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2 SETTING THE CONTEXT This section summarises the issues raised at various fora and discussions held at the committee level in arriving at the policy objectives and policy directions and provides the contextual basis for the Policy. 2.1 Biotechnology, Innovation and Biosafety The biotechnology revolution is influencing every sphere of human activity, including agriculture, human and animal health, biodiversity conservation, environmental remediation, industrial applications and forensics, and has significant implications for humankind. Widely regarded as a scale-neutral technology, it is of particular interest to Small Island Developing States (SIDS) in so far as it can provide innovative solutions to achieving development goals. The governing council of the Inter-American Institute for Co-operation on Agriculture (IICA), in its hemispheric plan for the next decade has identified biotechnological tools as critical to revitalising agriculture and in the sustainable exploitation of the region‟s bio-resources. In addition, biotechnology is contributing to health care through novel therapeutics and vaccines. Recognising the importance of this technology, CARICOM established a regional working group to develop a policy on biotechnology and biosafety. Trinidad and Tobago, like many other Caribbean nations, is also developing a biotechnology policy as part of the science and technology policy with the objective of encouraging innovation, research and development. Biosafety policies ensure that products of modern biotechnology, such as GMOs, do not pose an unacceptable risk to plant, animal or human health; genetic resources; or the environment. A biosafety policy also provides an enabling environment for biotechnology development by ensuring that the interface between technology and society is carefully managed. The Policy will ensure that the environment, along with plant, animal and human health, is managed at the highest safety standards without being unduly restrictive to biotechnology development and trade. Given the importance of achieving sustainable development goals, separate policies are required for biotechnology and biosafety. This two-pronged approach will ensure that perceived conflicts of interest, as they relate to biosafety, do not hamper biotechnology development and implementation or impinge on human rights. However, this approach requires that there is articulation between the two policies so that neither adversely affects the distinct goals of the other. 2.2 International Perspectives Internationally, GMOs and products derived from them have been the subject of great controversy. The proponents of the technology argue that genetic engineering can help feed the increasing world population with more nutritious food at a reduced cost. They also claim that it is critical to establishing a sustainable global agriculture system. 3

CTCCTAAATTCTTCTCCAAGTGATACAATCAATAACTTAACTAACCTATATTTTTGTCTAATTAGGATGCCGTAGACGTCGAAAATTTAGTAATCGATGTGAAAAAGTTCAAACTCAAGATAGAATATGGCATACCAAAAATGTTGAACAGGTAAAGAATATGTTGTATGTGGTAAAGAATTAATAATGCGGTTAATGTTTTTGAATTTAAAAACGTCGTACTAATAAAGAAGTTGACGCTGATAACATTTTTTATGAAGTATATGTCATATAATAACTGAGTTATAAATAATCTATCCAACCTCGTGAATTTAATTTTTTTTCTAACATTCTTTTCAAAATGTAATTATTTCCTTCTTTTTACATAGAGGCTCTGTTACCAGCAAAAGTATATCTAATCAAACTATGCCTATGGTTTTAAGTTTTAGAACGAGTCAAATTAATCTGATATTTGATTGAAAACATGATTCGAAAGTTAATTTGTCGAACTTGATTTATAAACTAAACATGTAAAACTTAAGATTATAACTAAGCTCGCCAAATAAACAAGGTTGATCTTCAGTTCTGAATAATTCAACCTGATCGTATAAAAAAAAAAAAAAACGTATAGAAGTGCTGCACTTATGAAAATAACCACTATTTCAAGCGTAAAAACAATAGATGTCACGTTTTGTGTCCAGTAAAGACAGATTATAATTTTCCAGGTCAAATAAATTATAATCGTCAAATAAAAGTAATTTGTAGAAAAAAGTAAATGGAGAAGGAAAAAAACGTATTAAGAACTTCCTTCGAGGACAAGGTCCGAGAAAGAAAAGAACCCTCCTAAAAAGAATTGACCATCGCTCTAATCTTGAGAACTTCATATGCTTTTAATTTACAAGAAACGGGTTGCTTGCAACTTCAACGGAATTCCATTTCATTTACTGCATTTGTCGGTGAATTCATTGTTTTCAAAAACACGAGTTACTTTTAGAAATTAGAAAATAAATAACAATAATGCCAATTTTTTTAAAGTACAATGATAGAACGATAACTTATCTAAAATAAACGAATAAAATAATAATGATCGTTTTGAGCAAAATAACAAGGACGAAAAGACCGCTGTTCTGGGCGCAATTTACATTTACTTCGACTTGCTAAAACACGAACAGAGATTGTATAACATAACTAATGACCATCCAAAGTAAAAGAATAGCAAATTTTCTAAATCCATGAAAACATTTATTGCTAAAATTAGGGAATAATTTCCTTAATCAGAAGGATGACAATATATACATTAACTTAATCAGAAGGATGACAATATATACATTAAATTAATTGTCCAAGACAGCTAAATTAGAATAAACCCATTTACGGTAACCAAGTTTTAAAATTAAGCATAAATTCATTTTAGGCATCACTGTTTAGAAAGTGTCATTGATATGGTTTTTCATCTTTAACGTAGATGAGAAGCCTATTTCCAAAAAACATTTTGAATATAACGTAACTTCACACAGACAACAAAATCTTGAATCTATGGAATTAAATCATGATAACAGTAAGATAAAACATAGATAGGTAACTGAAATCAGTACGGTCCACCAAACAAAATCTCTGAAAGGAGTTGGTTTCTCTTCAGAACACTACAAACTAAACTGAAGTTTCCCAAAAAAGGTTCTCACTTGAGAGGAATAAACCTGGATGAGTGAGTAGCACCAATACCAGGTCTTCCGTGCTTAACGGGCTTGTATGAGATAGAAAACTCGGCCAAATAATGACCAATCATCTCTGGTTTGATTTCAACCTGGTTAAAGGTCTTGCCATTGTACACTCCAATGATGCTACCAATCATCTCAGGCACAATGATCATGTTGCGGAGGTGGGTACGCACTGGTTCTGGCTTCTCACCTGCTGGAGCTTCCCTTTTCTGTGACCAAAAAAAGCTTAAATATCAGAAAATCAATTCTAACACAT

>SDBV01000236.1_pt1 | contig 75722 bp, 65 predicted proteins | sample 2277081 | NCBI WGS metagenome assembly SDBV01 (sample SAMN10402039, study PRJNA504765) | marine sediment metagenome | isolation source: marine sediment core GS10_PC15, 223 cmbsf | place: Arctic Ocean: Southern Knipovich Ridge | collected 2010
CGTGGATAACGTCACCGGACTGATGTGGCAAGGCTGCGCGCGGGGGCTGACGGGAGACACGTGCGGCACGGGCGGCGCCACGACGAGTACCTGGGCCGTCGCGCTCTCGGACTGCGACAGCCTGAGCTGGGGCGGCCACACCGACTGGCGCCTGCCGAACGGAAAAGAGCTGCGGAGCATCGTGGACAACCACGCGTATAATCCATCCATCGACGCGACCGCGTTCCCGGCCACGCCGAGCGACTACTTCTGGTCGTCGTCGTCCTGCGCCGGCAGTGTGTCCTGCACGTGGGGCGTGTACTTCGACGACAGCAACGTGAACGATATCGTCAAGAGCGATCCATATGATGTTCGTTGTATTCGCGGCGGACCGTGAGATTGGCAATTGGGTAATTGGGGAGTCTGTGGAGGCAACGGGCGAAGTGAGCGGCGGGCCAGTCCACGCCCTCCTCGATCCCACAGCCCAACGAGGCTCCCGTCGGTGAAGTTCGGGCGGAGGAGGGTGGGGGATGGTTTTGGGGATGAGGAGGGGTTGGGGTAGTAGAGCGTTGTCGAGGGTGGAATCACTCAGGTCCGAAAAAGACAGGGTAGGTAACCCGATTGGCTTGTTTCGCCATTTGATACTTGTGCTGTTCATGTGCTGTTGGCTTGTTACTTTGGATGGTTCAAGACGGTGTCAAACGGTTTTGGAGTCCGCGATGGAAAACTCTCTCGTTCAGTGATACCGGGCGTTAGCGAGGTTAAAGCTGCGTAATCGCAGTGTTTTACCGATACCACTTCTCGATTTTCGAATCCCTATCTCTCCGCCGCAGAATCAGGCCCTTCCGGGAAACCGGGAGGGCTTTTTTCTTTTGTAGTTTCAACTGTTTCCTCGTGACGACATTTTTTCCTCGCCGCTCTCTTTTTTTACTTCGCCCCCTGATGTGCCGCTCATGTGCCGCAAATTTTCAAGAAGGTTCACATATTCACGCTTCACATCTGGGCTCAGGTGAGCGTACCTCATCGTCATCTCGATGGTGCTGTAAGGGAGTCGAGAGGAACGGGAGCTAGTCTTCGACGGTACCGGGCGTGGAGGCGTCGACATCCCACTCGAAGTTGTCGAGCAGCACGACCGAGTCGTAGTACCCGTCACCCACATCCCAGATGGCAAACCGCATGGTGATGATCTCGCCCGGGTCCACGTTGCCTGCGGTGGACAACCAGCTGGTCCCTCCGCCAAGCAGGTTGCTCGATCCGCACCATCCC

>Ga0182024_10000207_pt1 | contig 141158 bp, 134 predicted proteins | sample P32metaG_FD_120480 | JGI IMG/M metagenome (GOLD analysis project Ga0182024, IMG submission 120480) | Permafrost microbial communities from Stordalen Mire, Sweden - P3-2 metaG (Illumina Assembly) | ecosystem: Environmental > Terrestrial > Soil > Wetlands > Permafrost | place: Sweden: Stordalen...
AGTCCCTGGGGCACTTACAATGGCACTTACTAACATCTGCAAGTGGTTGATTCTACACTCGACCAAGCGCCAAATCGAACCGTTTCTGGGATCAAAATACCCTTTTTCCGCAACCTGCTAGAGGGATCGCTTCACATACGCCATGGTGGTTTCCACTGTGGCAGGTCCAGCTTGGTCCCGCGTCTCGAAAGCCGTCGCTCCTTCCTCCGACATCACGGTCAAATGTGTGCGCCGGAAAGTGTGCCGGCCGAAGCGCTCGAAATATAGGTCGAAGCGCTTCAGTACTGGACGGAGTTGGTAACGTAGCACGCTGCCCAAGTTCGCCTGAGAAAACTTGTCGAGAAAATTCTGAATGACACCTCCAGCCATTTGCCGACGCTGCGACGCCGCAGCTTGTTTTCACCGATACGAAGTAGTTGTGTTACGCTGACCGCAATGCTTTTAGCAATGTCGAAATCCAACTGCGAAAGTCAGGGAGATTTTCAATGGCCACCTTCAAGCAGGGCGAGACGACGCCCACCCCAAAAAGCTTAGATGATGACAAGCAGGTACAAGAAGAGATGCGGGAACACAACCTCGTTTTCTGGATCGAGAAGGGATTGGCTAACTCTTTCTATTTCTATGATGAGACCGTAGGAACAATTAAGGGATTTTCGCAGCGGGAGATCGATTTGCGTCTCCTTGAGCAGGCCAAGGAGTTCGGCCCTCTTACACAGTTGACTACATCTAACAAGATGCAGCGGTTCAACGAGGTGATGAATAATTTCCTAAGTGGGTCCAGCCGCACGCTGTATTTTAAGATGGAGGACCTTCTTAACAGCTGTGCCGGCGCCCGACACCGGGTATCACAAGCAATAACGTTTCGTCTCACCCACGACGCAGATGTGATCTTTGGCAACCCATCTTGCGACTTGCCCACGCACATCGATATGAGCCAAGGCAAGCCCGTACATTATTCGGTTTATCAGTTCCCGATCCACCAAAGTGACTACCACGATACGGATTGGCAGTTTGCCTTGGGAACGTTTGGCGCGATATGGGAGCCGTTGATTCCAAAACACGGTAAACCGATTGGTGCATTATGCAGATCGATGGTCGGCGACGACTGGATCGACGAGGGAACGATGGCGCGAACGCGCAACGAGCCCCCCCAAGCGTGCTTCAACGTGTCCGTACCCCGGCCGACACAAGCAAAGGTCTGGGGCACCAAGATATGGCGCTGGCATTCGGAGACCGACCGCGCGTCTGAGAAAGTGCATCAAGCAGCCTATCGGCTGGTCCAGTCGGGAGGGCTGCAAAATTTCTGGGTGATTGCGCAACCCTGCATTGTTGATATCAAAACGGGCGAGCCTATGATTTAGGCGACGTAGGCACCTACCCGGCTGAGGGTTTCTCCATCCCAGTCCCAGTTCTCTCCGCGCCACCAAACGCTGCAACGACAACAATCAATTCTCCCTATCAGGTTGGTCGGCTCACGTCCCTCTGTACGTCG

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Opponents on the other hand argue that the technology carries along with it numerous risks to the society. They maintain that the long-term impact of the technology on plant, animal or human health; genetic resources; or the environment is not well understood. Environmental concerns include the cross-pollination of the transferred gene („trans gene‟) from the GM crop to other related plants, referred to as „gene transfer‟, and the possible influence of the „trans gene‟ on non-target organisms. Human and animal health concerns include the possible toxicity or allergenicity of products of the „trans gene‟ and the transfer of antibiotic-resistant genes. The controversy is also influenced by issues, which are often outside the realm of simple costs and benefits of the technology. These include international trade obligations, socioeconomic concerns, intellectual property rights and patenting issues (genes and living organisms), accessibility of technologies by developing countries and marginalised 4 groups (rural farmers, women and indigenous persons), public trust in the regulatory agencies, moral and ethical issues, culture and heritage, and consumer rights. Scientific risk analysis is the generally accepted method for assessing the acceptability of GMOs, but there is disagreement with respect to the decision-making process. One view argues for the use of the precautionary approach whilst the other advocates substantial equivalence5. The proponents of the use of the precautionary approach argue that the technology is in its infancy and carries with it scientific uncertainties and justifies a cautious approach. The application of the precautionary principle allows countries to: i. Take preventative action in the face of scientific uncertainty; ii. Shift the burden of proof to the proponents of an activity; iii. Explore a wide range of alternatives to possibly harmful actions; and iv. Increase public participation in decision-making. The proponents of substantial equivalence argue that the use of the precautionary approach can lead to arbitrary decision-making, the creation of unjustifiable trade barriers, and the stifling of innovation. They regard the precautionary approach as an illdefined and nebulous concept, which is open to abuse and could serve as a front to further protectionist or competitiveness-driven trade agendas. Proper application of the precautionary approach requires an understanding of the magnitude, distribution and uncertainty of risks, the extent of exposure the trade-offs and lost benefits in foregoing the risk. The proponents of substantial equivalence therefore contend that it is a more pragmatic decision-making tool. Moreover, they point out that sound science as a basis of decision-making is enshrined in the WTO agreements such as SPS and TBT. 4 Marginalisation refers to the state of being considered unimportant, undesirable, unworthy, insignificant and different resulting in inequity, unfairness, deprivation and enforced lack of access to mainstream power. http://www.undp.org/rbec/nhdr/1996/georgia/glossary.htm (16/2/06) 5 The concept of substantial equivalence embodies the idea that existing organisms used as food or as a source of food can be used as a basis for comparison when assessing the safety of human consumption of a food or a food component that has been modified or is new. 4